The velocity effects are associated with the "time" required for the vapor condensation process. Once the larger droplets are formed on the needles, they must migrate toward the needle tips and then be ejected into the gas medium to travel to the collector. As the gas medium velocity in the system increases, there may be insufficient time for all of these effects to occur, and the efficiency of the system may decrease.
In accordance with the present invention, each of the mist microdroplets such as 23 rotate so that its dipole moment is oriented in the direction of the increasing electric field gradient. Since the negative charge concentration then is closer to the positive needle 6, the electrostatic attractive force between the positive needle and the negative end of the microdroplet exceeds the repulsive force between the needle 6 and the more distant positive portion of the microdroplet. The microdroplet therefore moves in the direction indicated by arrow 24 along the electric field line 22. As many microdroplets thus move toward the shank of needle 6, they accumulate and condense, forming larger droplets.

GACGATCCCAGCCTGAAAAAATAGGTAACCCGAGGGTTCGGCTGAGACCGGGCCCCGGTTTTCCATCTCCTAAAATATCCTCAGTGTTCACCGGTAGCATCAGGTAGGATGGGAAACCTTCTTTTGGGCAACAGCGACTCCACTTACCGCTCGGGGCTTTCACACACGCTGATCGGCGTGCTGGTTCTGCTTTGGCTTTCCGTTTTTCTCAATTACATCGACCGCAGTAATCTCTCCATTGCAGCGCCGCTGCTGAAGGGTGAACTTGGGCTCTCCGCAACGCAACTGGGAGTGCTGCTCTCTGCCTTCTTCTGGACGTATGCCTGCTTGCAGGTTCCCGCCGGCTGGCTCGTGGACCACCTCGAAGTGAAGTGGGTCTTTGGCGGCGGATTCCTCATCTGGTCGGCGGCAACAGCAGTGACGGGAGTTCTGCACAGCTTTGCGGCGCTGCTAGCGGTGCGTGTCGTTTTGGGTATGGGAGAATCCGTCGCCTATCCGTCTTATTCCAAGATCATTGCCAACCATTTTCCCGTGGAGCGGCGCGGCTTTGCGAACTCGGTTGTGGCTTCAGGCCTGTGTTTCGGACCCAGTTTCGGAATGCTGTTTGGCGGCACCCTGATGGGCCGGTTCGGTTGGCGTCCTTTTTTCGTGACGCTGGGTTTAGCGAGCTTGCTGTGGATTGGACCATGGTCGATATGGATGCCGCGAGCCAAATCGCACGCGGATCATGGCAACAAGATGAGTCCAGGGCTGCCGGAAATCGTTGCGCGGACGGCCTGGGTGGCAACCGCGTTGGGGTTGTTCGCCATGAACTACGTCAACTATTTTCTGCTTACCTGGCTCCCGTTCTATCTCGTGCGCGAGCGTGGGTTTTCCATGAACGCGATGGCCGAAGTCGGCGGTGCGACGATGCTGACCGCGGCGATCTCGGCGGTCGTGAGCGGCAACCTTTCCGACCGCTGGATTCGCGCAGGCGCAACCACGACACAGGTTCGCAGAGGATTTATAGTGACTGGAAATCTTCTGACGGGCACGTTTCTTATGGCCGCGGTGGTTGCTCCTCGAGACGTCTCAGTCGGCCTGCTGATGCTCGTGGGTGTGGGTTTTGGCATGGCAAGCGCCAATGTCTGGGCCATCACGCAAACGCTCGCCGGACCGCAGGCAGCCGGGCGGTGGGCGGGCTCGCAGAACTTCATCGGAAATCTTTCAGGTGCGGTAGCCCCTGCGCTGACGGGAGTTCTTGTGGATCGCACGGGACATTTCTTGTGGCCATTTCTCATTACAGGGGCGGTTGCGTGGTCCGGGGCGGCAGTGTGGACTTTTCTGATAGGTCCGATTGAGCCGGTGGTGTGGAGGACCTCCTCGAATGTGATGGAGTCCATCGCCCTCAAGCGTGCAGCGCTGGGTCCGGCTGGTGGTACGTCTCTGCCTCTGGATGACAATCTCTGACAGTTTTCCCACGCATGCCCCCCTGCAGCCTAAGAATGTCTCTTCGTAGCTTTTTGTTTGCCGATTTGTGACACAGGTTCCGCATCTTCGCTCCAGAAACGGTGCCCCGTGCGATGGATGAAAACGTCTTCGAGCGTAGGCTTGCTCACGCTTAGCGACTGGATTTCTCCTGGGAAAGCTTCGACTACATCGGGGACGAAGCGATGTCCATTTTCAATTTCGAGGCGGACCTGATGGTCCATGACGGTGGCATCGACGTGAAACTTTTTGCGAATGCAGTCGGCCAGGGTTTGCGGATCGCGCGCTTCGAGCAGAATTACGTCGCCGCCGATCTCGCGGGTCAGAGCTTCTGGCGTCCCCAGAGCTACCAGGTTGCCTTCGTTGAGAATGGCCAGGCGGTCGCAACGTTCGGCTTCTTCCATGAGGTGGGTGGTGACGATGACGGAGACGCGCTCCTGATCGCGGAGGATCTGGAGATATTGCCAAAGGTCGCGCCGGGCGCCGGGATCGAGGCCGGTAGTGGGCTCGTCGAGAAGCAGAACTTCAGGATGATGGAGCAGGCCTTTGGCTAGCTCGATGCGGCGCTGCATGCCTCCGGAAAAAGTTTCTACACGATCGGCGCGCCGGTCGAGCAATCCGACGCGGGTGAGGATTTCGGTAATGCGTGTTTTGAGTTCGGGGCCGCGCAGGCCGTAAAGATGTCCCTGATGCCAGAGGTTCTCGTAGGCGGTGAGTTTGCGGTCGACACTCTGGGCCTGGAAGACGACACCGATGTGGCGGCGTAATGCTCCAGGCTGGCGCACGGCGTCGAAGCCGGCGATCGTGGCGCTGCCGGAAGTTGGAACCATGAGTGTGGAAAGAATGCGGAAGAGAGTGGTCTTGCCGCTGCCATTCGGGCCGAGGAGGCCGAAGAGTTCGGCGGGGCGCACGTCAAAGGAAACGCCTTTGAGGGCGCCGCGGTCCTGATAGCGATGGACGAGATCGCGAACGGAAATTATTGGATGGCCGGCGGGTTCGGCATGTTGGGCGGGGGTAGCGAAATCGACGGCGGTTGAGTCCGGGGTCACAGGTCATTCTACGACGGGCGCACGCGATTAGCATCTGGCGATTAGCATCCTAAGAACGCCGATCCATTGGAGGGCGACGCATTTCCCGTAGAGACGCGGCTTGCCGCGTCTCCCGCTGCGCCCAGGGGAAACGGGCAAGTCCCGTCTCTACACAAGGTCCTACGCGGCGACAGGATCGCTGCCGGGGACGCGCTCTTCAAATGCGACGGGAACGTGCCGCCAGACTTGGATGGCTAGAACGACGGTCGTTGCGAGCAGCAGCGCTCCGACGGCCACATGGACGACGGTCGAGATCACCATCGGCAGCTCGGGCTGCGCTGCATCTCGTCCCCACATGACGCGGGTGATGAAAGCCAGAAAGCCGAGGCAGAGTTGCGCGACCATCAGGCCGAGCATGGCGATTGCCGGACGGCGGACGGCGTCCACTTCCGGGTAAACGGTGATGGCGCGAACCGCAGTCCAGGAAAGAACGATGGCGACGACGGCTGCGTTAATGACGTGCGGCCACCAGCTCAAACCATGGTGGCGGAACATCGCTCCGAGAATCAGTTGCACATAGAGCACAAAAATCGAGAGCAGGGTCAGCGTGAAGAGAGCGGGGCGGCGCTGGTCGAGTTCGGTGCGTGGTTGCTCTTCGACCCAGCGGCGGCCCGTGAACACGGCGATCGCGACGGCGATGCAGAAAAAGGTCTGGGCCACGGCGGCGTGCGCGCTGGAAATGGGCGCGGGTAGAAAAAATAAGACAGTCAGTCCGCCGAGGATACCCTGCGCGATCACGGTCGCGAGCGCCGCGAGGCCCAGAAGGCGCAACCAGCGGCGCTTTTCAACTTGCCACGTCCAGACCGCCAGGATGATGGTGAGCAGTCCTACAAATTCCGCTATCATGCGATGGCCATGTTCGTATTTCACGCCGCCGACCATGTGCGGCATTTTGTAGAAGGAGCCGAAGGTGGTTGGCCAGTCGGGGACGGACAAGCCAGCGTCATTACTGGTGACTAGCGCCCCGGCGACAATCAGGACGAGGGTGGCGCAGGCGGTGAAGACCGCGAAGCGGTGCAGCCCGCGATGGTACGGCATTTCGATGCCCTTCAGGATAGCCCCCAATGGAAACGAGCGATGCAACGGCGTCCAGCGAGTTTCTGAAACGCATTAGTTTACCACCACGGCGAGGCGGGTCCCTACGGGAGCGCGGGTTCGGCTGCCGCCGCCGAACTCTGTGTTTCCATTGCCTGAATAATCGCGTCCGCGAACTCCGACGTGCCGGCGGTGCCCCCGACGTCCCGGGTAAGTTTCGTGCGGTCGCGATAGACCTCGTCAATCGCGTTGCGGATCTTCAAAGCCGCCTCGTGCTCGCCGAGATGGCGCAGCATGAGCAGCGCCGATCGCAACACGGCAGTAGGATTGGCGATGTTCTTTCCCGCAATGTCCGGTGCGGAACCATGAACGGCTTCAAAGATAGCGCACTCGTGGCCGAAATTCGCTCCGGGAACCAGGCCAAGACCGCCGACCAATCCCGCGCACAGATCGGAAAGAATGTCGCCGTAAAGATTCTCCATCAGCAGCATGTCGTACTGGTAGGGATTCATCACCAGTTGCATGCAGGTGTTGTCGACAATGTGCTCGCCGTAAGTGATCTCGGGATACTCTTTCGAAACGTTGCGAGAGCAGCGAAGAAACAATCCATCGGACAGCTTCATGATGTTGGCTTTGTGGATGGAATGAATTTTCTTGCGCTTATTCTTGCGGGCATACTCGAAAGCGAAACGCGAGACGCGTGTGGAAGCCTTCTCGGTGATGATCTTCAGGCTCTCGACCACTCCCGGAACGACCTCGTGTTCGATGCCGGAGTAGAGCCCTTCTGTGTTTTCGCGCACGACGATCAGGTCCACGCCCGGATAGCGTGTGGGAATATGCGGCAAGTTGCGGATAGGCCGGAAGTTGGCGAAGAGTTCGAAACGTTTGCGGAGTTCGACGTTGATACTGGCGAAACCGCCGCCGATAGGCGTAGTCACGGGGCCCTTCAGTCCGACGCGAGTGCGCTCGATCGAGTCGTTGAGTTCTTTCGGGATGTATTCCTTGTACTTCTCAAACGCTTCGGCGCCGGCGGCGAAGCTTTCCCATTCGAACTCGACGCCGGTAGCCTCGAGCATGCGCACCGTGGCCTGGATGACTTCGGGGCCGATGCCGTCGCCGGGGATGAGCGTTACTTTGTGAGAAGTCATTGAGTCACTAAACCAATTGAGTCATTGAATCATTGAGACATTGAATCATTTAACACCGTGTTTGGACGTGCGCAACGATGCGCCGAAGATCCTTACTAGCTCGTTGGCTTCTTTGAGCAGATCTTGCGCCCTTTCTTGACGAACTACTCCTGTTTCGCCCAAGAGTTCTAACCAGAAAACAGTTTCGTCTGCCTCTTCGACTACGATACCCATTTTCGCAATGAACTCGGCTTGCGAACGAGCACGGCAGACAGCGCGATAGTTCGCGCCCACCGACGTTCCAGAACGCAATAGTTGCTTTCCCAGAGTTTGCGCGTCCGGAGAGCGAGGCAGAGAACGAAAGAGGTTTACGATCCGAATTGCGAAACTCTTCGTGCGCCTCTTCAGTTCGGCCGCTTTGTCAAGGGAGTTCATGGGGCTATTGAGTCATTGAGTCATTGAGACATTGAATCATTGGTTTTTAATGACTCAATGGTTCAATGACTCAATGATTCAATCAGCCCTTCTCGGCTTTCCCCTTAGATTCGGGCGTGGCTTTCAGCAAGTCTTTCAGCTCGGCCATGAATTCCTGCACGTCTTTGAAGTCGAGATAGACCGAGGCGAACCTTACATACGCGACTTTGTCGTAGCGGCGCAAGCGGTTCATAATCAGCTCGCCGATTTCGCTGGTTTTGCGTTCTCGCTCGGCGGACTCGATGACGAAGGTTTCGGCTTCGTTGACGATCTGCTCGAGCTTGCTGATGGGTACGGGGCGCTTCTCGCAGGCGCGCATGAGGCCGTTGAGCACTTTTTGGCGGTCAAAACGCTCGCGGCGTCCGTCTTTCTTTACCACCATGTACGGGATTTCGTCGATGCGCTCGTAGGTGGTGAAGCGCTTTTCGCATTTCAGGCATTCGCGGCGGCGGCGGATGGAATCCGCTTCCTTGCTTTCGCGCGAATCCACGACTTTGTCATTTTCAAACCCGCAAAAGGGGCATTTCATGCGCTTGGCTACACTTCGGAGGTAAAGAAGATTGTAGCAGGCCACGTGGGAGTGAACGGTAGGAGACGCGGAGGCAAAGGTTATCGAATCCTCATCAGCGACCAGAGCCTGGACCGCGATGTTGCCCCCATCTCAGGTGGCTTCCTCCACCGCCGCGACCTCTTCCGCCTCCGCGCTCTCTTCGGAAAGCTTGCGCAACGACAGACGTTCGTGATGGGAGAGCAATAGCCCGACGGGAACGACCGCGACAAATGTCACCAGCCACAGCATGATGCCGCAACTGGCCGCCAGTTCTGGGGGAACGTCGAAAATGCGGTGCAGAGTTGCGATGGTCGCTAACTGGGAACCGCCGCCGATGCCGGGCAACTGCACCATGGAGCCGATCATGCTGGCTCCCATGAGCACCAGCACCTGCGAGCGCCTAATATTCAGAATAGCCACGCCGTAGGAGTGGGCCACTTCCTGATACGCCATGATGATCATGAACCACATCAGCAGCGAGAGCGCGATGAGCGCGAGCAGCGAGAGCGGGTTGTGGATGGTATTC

In accordance with the present invention, after droplets 25 coalesce along the shank of needle 6, the increasing intensity of the electrical field with respect to decreasing distance to the pointed tips 6B causes the droplets 25 to migrate toward the needle tip 6 where the field is most intense, as indicated by arrow 26. As the droplets continue to grow they acquire a positive charge by transfer of electrons to the needles, and are therefore exposed to a repulsive force. When the droplets become large enough, this repulsive force exceeds the natural adhesion of the droplets to the needle surface, and they are "thrown off" into the gas phase.